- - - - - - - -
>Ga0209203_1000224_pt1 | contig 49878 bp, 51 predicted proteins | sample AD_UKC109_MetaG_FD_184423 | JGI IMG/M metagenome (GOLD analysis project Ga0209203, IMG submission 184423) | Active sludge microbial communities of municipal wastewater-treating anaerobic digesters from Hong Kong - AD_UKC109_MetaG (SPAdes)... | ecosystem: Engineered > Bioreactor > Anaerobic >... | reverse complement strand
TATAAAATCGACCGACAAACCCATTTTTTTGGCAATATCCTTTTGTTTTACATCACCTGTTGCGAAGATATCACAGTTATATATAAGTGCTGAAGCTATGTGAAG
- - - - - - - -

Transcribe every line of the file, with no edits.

>Ga0209203_1000224_pt1 | contig 49878 bp, 51 predicted proteins | sample AD_UKC109_MetaG_FD_184423 | JGI IMG/M metagenome (GOLD analysis project Ga0209203, IMG submission 184423) | Active sludge microbial communities of municipal wastewater-treating anaerobic digesters from Hong Kong - AD_UKC109_MetaG (SPAdes)... | ecosystem: Engineered > Bioreactor > Anaerobic >... | reverse complement strand
TATAAAATCGACCGACAAACCCATTTTTTTGGCAATATCCTTTTGTTTTACATCACCTGTTGCGAAGATATCACAGTTATATATAAGTGCTGAAGCTATGTGAAG